Transcript: Couch Talk 49 with Wasim Akram

By thecricketcouch • June 24, 2012

Couch Talk Episode 49 (play)

Guest: Wasim Akram

Host: Subash Jayaraman

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Subash Jayaraman– Hello and Welcome to Couch Talk. Today’s guest is arguably the greatest fast bowler cricket has ever seen and most definitely the greatest left hand fast bowler of the game, Wasim Akram. We will be talking about his dismissal of Rahul Dravid in the 1999 Chennai test, what it takes to be a very good fast bowler, impact of T20s, how he managed his health issues during his career, his views of Pakistani cricket amongst other things.

Visit WasimAkramLive.com for more information on what this legend is up to these days, and follow him on twitter at @WasimAkramLive. Also, follow his business manager Arsalan Shah Hyder on Twitter @ArsalanHyder to get in touch with Wasim Akram.

Welcome to the show Wasim Bhai!

Wasim Akram- Thank you very much!

SJ- You’re in England right now, and you’re doing Charity work and also with a cricket academy. So

WA- Yes, it is called CricPlus Academy.

SJ- Please, do tell us about them.

WA- Cricket Plus is an academy with a young boy called Faisal. He looks after it, he calls me for a day where kids from every age group come. I’m actually at a coaching session today. We have these kids from age 10 onwards, I have about 25 kids here today, and 25 kids later on. The idea is to tell them the basics about fast bowling – the action, the bowling run-up, little details that they might not have known about yet. That is why I’m there at Cricket Plus.

SJ- Excellent! I’d like to talk to you about your on-field exploits. That dismissal of Rahul Dravid in the 1999 Madras Test. It showed a bowler who knew his craft inside and out and had immaculate control. Can you take us through your thought process and the planning behind the dismissal?

WA- The thought process, being a fast bowler, is very simple. Nowadays, they have made it complicated. Whenever I speak to the fast bowlers, it is very simple- you outfox the batsman, you come in running hard and you know what is happening.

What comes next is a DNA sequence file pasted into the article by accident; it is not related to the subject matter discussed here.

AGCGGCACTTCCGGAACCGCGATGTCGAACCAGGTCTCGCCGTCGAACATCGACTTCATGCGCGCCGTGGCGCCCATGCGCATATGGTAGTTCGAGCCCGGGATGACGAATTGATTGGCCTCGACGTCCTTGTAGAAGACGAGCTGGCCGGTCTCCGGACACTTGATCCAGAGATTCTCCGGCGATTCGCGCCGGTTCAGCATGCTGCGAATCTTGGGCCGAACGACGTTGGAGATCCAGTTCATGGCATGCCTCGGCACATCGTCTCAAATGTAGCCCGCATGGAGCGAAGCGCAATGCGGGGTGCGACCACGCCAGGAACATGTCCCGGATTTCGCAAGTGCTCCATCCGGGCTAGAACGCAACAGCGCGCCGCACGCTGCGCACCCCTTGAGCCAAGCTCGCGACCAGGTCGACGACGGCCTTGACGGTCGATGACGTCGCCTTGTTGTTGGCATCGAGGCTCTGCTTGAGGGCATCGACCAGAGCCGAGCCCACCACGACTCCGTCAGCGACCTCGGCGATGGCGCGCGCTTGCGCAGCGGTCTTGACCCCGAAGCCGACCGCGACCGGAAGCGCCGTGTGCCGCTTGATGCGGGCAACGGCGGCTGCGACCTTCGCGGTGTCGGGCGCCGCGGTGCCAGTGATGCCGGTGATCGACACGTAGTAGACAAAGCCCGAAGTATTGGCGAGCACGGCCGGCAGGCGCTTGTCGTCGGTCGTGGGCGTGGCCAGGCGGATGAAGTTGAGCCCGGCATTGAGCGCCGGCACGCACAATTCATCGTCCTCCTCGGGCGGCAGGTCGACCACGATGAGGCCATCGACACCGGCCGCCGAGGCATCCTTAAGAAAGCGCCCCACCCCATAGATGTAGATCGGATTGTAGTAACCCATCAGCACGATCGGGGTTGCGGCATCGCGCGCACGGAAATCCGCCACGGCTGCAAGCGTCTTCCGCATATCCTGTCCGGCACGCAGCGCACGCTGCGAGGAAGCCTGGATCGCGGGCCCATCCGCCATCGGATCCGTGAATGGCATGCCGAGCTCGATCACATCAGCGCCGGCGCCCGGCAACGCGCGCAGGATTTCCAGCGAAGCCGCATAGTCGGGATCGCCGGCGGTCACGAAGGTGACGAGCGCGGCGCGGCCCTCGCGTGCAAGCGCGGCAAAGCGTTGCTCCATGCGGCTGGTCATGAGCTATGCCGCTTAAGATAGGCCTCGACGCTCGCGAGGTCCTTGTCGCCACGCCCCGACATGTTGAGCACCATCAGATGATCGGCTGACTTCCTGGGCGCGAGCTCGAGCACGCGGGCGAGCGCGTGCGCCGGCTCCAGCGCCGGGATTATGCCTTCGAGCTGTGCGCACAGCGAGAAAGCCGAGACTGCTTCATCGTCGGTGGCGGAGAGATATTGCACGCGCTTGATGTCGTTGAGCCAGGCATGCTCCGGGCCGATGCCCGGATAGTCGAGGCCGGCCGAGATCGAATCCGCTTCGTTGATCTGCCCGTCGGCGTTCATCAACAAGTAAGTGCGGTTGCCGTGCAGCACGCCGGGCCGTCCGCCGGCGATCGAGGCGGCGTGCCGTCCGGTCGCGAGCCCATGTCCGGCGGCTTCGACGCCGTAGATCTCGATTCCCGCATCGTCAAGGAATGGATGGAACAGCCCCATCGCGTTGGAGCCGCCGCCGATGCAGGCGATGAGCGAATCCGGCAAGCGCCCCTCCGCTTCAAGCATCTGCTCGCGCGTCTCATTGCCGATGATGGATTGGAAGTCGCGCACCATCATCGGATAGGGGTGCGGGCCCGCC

The delivery you spoke about, the first two I bowled were in-swing, and Rahul was leg-before. Nowadays, with DRS, he would’ve been in the dressing room. Obviously, I knew he would be waiting for the in-swing in the third delivery. But, in that delivery, I aimed leg, but obviously the idea was to ‘nick or clip the off stump. That delivery did clip the off stump. Nowadays I hardly see any reverse swing. Those days, reverse swing was there more. Me and Waqar would do both ways – in-swing, out-swing.

If you see now, there is only one swing. Right handed bowler brings the ball into the right hander. Left handed bowler, if he bowls reverse, takes it away from the right hander. They don’t bowl both like a reverse-swing artist. For me, in the last 5 years, that has gone. I hardly see anyone do it, or maybe they are not bothered.

SJ- What was most impressive was that the length you bowled, the spot where it pitched, how does a bowler do that time and again?

WA- I tell all these young bowlers, like in IPL as well, all the fast bowlers- Balaji, Shami Ahmed (the new guy), Brett Lee- the idea is to bowl at a length that the batsman is uncomfortable playing on either the front foot or the back foot. It should be half-way. Sometimes a player plays on a front foot beautifully, he used to make me very uncomfortable, as a bowler. So, the length- short of length.

It also depends on the nature of the wicket. If you are playing on a sub-continent track- slightly shorter, if you are playing in Australia- slightly fuller, if you are playing in England- keep it full because the ball seams around. It depends on the conditions and the wicket as well.

SJ- I have a couple of follow-up questions on that thought. How does a fast bowler acquire the level of control that you seemed to have, or at least go about getting it?